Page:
Believe the Hype
Despite persistent economic and reimbursement challenges, favorable demographics continue to drive mostly strong sales throughout the scooter market. The much-hyped Baby Boomer Generation is a real phenomenon that sees one person turn 65 every 10 seconds in America—a staggering 8,640 per day.
Warmer than usual weather this year, plus a growing acceptance of scooters throughout society, adds up to decent numbers. “Mild winter conditions had more consumers out and about instead of confined to their homes in the late winter months,” says Cy Corgan, director of retail mobility sales for Pride Mobility Products Corp. “Plus, providers have increased consumer awareness through referral-based marketing, direct marketing programs and increased advertising.”
Michelle Mikitish, sales manager for Pride Mobility, emphasizes that market success demands a focus on retail and scooter sales as a profit center, and not as a mere afterthought. “Those who are willing to employ new and creative marketing strategies to drive consumer awareness on a consistent basis also drive more traffic to their showroom, and ultimately, more sales,” she says. “Use a store ‘planogram’ to lay out the showroom in an efficient and visually appealing manner. Use manufacturer merchandising materials to highlight products, and as an educational tool for consumers.”
“More and more dealers are focusing on retail sales as a way to increase their scooter business, and it’s working. Although the scooter industry has changed, it is gaining strength.”
Scooters fall into the Medicare, private insurance and cash market categories, with cash representing the largest opportunity these days. In the cash market space, a feature-rich product attracts consumer attention.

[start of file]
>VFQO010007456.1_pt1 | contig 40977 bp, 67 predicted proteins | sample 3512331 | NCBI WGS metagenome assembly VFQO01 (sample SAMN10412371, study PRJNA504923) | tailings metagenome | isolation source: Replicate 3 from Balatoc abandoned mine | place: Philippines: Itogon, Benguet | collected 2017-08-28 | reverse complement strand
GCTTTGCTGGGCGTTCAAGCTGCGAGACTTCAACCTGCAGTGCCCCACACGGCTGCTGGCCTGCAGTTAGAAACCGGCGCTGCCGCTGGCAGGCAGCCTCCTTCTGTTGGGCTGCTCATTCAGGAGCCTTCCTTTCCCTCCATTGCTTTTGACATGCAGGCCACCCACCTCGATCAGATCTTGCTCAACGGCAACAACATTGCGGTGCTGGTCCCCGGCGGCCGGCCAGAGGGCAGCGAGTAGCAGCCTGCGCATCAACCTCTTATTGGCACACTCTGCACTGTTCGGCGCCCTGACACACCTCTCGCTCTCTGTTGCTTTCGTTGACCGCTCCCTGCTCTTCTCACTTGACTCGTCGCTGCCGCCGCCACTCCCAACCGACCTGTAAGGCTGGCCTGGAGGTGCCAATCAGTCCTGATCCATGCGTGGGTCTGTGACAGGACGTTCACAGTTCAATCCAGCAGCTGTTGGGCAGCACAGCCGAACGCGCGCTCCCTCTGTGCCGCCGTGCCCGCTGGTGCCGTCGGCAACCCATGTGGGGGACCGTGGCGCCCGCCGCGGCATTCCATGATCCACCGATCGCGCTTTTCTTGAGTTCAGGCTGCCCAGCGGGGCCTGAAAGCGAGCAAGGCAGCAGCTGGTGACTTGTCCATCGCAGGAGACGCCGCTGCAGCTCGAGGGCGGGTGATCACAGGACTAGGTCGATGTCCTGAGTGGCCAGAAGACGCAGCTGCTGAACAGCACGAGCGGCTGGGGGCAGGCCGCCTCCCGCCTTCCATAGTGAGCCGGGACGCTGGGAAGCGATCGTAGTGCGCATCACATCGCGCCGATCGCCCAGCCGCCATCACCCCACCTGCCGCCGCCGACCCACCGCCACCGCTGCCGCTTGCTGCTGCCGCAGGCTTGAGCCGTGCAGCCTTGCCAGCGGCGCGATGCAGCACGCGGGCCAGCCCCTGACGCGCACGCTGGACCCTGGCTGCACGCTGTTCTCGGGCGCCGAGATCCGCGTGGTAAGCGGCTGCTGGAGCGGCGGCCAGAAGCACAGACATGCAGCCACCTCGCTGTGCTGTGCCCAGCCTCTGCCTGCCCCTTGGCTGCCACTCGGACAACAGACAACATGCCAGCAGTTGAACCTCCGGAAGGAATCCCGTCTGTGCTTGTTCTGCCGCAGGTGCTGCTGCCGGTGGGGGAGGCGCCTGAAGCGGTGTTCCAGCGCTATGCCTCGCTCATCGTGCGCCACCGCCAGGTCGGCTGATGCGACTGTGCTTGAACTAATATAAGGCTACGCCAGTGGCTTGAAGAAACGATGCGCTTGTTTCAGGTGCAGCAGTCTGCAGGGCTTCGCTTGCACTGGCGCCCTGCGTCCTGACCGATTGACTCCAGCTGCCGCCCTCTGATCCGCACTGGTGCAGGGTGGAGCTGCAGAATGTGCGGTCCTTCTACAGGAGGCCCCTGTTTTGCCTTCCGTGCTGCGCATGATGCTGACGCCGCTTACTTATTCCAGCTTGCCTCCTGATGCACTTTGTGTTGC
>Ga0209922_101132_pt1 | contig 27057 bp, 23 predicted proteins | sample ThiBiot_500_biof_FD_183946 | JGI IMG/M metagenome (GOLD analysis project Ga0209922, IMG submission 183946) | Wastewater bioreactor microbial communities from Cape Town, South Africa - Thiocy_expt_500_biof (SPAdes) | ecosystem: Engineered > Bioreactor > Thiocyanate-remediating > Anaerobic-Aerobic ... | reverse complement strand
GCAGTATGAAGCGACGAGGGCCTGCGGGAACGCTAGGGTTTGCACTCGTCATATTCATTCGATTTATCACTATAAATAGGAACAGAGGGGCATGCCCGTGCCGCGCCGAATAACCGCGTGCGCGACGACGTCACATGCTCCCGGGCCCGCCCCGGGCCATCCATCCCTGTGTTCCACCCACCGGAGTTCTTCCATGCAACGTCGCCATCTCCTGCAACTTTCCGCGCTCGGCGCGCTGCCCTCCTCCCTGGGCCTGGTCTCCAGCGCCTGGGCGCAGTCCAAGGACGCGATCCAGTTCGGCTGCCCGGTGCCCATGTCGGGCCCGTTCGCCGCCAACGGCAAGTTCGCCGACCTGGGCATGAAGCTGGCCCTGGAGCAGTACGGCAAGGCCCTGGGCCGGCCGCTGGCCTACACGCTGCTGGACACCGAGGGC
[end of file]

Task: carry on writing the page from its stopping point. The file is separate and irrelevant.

According to Corgan, stylish looks, combined with an easy-to-use delta tiller, quick disassembly, crush-proof basket and a comfortable seat all deliver desirable benefits. “The cash market for high-performance products with 13-inch drive tires, full suspension, high-back adjustable seats and top speeds of up to 10 mph is growing,” he says. “Consumers love the idea of being able to get wherever it is that they want to go.”
Executives at Golden Technologies in Old Forge, Pa., report that scooter sales are up in 2012, with HME providers finding a home for all sizes and categories. “More and more dealers are focusing on retail sales as a way to increase their scooter business, and it’s working,” says Jason Davis, vice president of sales for Golden Technologies. “Although the scooter industry has changed, it is gaining strength. Scooters are purchased through all avenues, including cash retail, Medicare and private insurance, but I think we will see significant growth in the retail and rental markets in the future.”
Since retail is not bound by a reimbursement amount, Davis maintains that profits are possible if the right features are offered. “Dealers can make solid margins by showing all of the bells and whistles on a scooter, such as the LiquiCell gel comfort technology in our Companion line,” he says. “Aesthetics are also a major variable in retail sales. Who would want to buy a product that has an institutional look when they can purchase a modern, appealing scooter? A scooter is a reflection of the end user’s personality, as well as what they need in a mobility product.”
Many consumers who choose to bypass Medicare and purchase scooters with cash are willing to spend a little more for quality products. Jeff Hollander, sales and marketing director for Ranger All-Season, counts on this mentality while emphasizing the maintenance-free aspects of his products.